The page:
The Ryzen Threadripper PRO processors are optimized for professional workstation workloads, while AMD EPYC processors are optimized for server workloads. Whilst they share similar features, there are differences in things like clock speeds, TDP, and socket types. Ultimately, our Threadripper PRO processor products deliver a leading set of capabilities, and we work closely with our customers to deliver the right solutions for their needs, across our entire Ryzen, Ryzen Threadripper, and EPYC processor portfolio.
4. Many analysts have claimed that 2023 will be the worst year for global PC shipments for a decade. What trends impacting the commercial PC (desktop/laptop) and workstation market can you foresee from your vantage point?
As we have addressed in our earnings calls, the industry is working through an inventory correction within the PC industry. But as we look forward, the new demands for AI integration into applications will drive new demand for PC products, and we expect a strong continued demand in areas around High Performance Computing, and continued investments in products that improve the productivity of companies' workforces. Our Ryzen and Ryzen Threadripper PRO processor products are well positioned to take advantage of those trends.
5. Why is it taking so long for Threadripper to come to the world of mobile workstations? I know it is about TDP but surely it would make sense to have a rival to Intel’s Xeon?
We launched our latest generation Ryzen 7000 series notebook processors earlier in January, which includes our 16-core, 32-threads Ryzen 9 7945HX mobile processor (ed: Remember that this processor supports ECC RAM, albeit only expensive DDR5 models). This processor offers up to 22% faster single-threaded performance and up to an incredible 123% faster multithreaded performance over the Ryzen 6900HX CPU to deliver a huge leap in what’s possible for mobile creators. For now, the Ryzen Threadripper PRO processor is only offered in Professional Pedestal workstations (ed: So no underclocked version of the Threadripper PRO 5995WX for now, unless you want a transportable laptop).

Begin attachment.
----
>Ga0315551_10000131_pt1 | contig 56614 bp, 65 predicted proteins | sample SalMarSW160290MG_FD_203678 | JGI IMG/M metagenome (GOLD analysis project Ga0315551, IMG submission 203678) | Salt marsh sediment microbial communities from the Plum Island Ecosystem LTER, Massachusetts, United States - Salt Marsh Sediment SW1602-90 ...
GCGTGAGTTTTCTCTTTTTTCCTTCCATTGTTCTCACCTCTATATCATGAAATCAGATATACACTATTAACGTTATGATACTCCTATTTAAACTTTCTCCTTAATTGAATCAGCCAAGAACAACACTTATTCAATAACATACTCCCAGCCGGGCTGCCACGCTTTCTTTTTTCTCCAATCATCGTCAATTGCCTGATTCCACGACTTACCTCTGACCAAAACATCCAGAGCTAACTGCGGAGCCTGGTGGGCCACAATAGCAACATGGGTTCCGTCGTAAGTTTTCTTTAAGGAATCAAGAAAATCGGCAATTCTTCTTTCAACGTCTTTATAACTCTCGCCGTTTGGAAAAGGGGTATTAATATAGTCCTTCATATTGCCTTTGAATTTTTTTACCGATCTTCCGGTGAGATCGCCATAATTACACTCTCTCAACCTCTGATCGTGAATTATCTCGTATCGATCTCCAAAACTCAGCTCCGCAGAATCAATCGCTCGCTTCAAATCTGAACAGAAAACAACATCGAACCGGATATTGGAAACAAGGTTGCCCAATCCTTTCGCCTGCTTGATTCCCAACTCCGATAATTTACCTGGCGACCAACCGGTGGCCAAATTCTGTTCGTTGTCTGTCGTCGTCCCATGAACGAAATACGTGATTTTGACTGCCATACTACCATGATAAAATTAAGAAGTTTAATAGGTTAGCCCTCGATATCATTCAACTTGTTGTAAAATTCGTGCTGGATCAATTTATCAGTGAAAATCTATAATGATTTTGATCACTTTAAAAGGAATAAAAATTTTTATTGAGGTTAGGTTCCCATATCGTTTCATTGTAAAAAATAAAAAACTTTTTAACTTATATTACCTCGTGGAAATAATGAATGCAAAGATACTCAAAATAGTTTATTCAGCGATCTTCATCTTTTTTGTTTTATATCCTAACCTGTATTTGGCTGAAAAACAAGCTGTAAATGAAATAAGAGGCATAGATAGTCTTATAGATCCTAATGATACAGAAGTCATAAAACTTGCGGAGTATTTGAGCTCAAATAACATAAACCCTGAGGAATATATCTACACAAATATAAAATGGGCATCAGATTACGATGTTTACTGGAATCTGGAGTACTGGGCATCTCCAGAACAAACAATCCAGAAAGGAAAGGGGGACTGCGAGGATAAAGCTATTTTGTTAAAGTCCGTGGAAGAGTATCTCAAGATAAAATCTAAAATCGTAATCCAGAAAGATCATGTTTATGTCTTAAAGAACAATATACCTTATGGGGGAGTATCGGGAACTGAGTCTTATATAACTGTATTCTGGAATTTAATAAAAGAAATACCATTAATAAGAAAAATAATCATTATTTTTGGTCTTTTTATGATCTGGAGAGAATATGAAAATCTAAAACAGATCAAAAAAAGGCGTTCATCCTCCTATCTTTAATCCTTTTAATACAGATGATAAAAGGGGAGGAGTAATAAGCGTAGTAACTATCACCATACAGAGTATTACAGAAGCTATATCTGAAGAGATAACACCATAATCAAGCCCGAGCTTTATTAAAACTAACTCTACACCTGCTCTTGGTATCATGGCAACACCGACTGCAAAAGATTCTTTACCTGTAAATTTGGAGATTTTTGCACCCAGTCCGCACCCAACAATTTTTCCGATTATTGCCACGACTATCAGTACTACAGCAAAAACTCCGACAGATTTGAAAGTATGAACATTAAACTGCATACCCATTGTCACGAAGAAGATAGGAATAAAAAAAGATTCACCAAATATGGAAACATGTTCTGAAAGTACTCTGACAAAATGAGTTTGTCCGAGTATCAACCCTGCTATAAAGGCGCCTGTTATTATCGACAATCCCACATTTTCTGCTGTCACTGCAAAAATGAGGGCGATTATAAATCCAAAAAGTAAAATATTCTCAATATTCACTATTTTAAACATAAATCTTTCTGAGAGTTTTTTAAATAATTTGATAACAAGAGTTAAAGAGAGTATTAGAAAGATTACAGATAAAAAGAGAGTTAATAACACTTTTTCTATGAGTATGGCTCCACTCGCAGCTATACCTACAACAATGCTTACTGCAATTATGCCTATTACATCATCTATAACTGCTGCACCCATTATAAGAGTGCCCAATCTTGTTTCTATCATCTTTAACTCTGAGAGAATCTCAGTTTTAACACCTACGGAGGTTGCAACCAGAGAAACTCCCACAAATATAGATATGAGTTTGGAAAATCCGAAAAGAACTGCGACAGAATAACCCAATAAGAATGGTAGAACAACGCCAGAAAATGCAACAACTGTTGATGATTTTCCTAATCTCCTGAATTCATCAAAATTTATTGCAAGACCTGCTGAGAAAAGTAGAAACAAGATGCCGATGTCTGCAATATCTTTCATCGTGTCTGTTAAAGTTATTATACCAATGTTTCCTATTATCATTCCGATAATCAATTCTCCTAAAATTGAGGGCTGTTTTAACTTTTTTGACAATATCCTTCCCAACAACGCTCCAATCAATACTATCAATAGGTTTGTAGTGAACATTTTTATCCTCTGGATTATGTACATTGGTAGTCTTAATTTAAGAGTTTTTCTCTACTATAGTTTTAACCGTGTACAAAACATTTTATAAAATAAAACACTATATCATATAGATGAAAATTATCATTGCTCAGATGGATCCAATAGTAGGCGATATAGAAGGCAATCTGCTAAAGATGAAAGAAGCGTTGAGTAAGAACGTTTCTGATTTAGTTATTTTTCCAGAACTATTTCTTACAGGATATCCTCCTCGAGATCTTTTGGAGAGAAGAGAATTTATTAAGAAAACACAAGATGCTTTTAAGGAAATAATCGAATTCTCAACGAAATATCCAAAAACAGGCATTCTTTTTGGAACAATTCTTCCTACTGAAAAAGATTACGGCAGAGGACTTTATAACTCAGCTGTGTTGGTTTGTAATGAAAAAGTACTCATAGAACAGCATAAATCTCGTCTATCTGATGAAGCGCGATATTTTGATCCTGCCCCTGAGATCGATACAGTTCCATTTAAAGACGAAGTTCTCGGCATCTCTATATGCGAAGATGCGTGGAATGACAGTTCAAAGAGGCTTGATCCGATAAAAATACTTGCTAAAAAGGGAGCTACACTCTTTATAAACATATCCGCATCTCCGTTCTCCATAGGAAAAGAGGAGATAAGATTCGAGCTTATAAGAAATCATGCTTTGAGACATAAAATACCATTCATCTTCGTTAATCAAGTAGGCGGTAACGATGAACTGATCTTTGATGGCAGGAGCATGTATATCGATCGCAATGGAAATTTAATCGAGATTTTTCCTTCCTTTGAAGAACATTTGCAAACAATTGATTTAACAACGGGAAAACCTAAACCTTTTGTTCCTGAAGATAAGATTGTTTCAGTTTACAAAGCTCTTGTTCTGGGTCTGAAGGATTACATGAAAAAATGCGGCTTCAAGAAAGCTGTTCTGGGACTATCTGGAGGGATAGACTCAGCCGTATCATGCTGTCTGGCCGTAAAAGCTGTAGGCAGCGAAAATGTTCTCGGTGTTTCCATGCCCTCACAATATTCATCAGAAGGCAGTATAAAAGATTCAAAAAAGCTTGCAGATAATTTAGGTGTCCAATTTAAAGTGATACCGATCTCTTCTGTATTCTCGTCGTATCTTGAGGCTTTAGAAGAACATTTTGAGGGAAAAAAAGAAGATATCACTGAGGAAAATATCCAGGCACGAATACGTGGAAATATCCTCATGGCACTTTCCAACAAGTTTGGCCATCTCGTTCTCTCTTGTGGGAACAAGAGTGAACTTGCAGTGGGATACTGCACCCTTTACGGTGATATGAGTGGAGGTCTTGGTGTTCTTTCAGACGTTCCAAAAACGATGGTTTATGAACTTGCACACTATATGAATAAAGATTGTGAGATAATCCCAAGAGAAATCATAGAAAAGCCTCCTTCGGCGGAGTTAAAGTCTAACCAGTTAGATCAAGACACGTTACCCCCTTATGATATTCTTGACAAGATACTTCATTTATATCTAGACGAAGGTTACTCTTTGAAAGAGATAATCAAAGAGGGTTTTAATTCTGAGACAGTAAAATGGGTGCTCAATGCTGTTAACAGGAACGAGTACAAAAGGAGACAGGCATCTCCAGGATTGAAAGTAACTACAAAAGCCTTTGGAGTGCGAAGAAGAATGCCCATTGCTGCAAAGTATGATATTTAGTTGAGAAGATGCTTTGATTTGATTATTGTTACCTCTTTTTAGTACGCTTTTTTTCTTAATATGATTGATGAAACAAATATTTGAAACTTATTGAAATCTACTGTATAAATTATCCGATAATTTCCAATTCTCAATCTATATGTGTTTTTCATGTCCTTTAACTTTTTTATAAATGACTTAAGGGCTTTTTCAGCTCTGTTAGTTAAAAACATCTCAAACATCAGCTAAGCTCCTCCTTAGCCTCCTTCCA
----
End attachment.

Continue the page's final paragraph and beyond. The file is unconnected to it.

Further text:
6. There's exactly two Threadripper Pro products available from the top three workstation vendors globally. HP has yet to release one despite a clear performance advantage. What is AMD doing to convince its biggest partners to launch more TRP products beyond the lone halo product.
AMD has always been watching the ever-evolving desktop & workstation processor market and will continue to do so. We expect to have more partners introduce AMD Ryzen Threadripper PRO 5000WX processor-based platforms.
7. Peering into your crystal ball, how do you see tech in (a) commercial/enterprise computing (b) workstation evolve (e.g. heterogeneity, unified memory, ubiquitous GPU etc)
As we look at the market, we expect AI to become pervasive, and increasingly become a part of the everyday computing experience, whether in the cloud, at the edge, or on the endpoint device. We believe we are just at the beginning of delivering the experiences and enabling increases in productivity with this technology, and will continue to evolve and expand our capabilities in AI. This is true in both the Commercial PC space, as well as workstation, and even Server. While the specific use cases and workloads will differ depending on the specific product, the utilization of AI acceleration will be seen across the board.